The importance and role of metrics in delivering SEI is still a matter of debate. While there is a huge variety of approaches that companies take and a huge number of potential measurements that can be tracked, innovation remains notoriously difficult to measure.
Some organizations feel that aligning a strong set of KPIs with finance is essential; others believe a smaller set of pointed metrics are most effective; others entirely eschewed the idea of monitoring innovation targets at all in favour of story-telling and trust. Generally speaking, the more mature an organization is in terms of SEI, the more likely that this latter approach is used.
However, metrics are best thought of in three categories:
- First, internal procurement metrics, which are used to monitor the direct action of buyers.
- Second, more commercial metrics, which relate to the organization’s market position.
- Third, external metrics which are directly applied to suppliers and other third parties.
As mentioned above, there is an evolution of the type of metrics deployed. The ease of which procurement-specific KPIs can be applied are an attractive entry for companies starting out on their SEI journey – KPIs such as innovation clauses in contracts and number of innovation events can be a quick way to communicate a message that work is being done.
However, the energy expended on monitoring these metrics can be costly and the benefits from encouraging these specific activities may not deliver a significant return on investment. Rather, as functions evolve, their focus seems to shift to a higher level, with a broader range of commercial metrics.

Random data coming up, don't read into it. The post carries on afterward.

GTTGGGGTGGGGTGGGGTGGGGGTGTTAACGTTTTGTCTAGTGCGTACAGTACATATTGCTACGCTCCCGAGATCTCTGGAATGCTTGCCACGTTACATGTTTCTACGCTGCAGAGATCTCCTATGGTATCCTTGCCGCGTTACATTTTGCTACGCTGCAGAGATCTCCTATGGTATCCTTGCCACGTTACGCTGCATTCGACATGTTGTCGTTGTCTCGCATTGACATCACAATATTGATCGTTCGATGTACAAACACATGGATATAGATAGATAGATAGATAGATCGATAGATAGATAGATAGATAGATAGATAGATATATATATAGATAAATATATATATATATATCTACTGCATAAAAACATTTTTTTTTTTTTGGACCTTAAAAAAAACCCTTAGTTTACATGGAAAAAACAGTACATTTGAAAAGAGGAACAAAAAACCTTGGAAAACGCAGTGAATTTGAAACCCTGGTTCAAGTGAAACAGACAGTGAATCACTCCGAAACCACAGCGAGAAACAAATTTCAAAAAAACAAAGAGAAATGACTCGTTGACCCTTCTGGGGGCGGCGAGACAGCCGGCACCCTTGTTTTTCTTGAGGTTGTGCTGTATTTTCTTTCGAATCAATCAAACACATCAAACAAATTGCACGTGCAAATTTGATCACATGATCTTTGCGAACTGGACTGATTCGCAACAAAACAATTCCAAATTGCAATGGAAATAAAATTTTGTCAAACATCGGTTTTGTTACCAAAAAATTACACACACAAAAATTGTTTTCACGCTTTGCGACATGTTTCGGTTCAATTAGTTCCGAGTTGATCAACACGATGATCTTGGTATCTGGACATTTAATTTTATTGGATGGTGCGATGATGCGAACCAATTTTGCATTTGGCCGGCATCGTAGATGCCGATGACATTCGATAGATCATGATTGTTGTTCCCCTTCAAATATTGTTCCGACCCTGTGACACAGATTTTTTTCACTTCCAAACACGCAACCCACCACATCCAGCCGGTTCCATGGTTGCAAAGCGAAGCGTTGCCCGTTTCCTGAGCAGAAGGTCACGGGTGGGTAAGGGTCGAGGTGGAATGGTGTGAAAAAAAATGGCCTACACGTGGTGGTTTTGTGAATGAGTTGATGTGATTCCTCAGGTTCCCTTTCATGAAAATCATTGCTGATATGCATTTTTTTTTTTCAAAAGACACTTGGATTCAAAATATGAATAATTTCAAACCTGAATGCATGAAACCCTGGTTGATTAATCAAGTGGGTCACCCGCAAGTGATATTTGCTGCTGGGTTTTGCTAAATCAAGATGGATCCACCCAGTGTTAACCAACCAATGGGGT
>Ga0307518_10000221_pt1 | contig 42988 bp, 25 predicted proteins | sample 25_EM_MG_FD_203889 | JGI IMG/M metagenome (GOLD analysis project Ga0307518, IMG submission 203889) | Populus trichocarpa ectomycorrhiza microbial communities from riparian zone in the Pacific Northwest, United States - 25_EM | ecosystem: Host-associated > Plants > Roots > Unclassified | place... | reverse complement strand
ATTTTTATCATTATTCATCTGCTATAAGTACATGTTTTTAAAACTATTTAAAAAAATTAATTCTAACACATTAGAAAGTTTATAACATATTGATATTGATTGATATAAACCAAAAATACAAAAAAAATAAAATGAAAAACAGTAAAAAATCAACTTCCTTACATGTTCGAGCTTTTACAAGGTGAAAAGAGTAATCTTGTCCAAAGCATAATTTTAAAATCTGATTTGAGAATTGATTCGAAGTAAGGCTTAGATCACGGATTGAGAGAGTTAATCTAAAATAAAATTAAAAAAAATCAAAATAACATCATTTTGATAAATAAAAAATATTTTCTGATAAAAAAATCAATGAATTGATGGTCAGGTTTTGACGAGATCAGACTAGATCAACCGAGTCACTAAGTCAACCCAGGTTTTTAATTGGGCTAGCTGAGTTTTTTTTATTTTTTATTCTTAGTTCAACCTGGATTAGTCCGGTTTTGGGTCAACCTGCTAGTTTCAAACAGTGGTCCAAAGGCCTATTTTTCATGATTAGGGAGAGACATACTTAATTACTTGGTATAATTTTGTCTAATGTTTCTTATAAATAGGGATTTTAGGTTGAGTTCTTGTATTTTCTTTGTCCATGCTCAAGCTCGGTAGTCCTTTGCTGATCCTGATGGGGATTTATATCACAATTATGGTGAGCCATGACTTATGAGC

This emphasises, in the mind of stakeholders just as much as buyers, the overall importance of the business outcome, which is delivered by innovation. As such, we can better consider innovation as a means to an end, as opposed to an end in itself.
In reality, few procurement functions have any innovation metrics to speak of, leaving a position of potential uncertainty within organizations as to which KPIs should be applied to the procurement function and an unclear case for continued investment.
However, one CPO from the manufacturing sector was particularly unimpressed with the concept of measuring and reporting success in SEI at all. “Why do we need to measure everything? Innovation is an entrepreneurial process which cannot be tracked,” he said.
It isn’t an uncommon belief, but our Innovation Compass study did find that the more metrics that are in place (and, specifically, procurement-focused KPIs) the higher the company’s output of innovation. Where a company can actively monitor its staff’s attempts at innovation, it is more likely that these activities can be quantified and resources targeted accordingly.
The metrics journey and maturity
Ultimately, there are stand-out factors that concern innovation metrics.
- First, many less-mature organizations are searching to find the ‘right’ metrics. These companies invest significant time and energy to find a set of targets that can align and incentivize the activities of buyers and suppliers.
- Second, many advanced companies have a similar journey when it comes to KPIs. Starting out, they obviously have few, as innovation is bundled into general procurement activity. As the notion of innovation takes hold in leadership teams, metrics proliferate, as managers seek to encourage any activity which provides novel solutions.
- Finally, as functions mature they often abandon the large number of legacy metrics and settle on just a few. These tend to be general in nature, or incorporate innovation into standard buying activities.
Having said all of this, there is one stand-out innovation metric, which has an eye on the bottom-line, and that is the number of projects which come from the innovation process. This allows managers to measure the tangible output of SEI in terms of key business indicators, as well as demonstrate the value of a robust, well-funded program.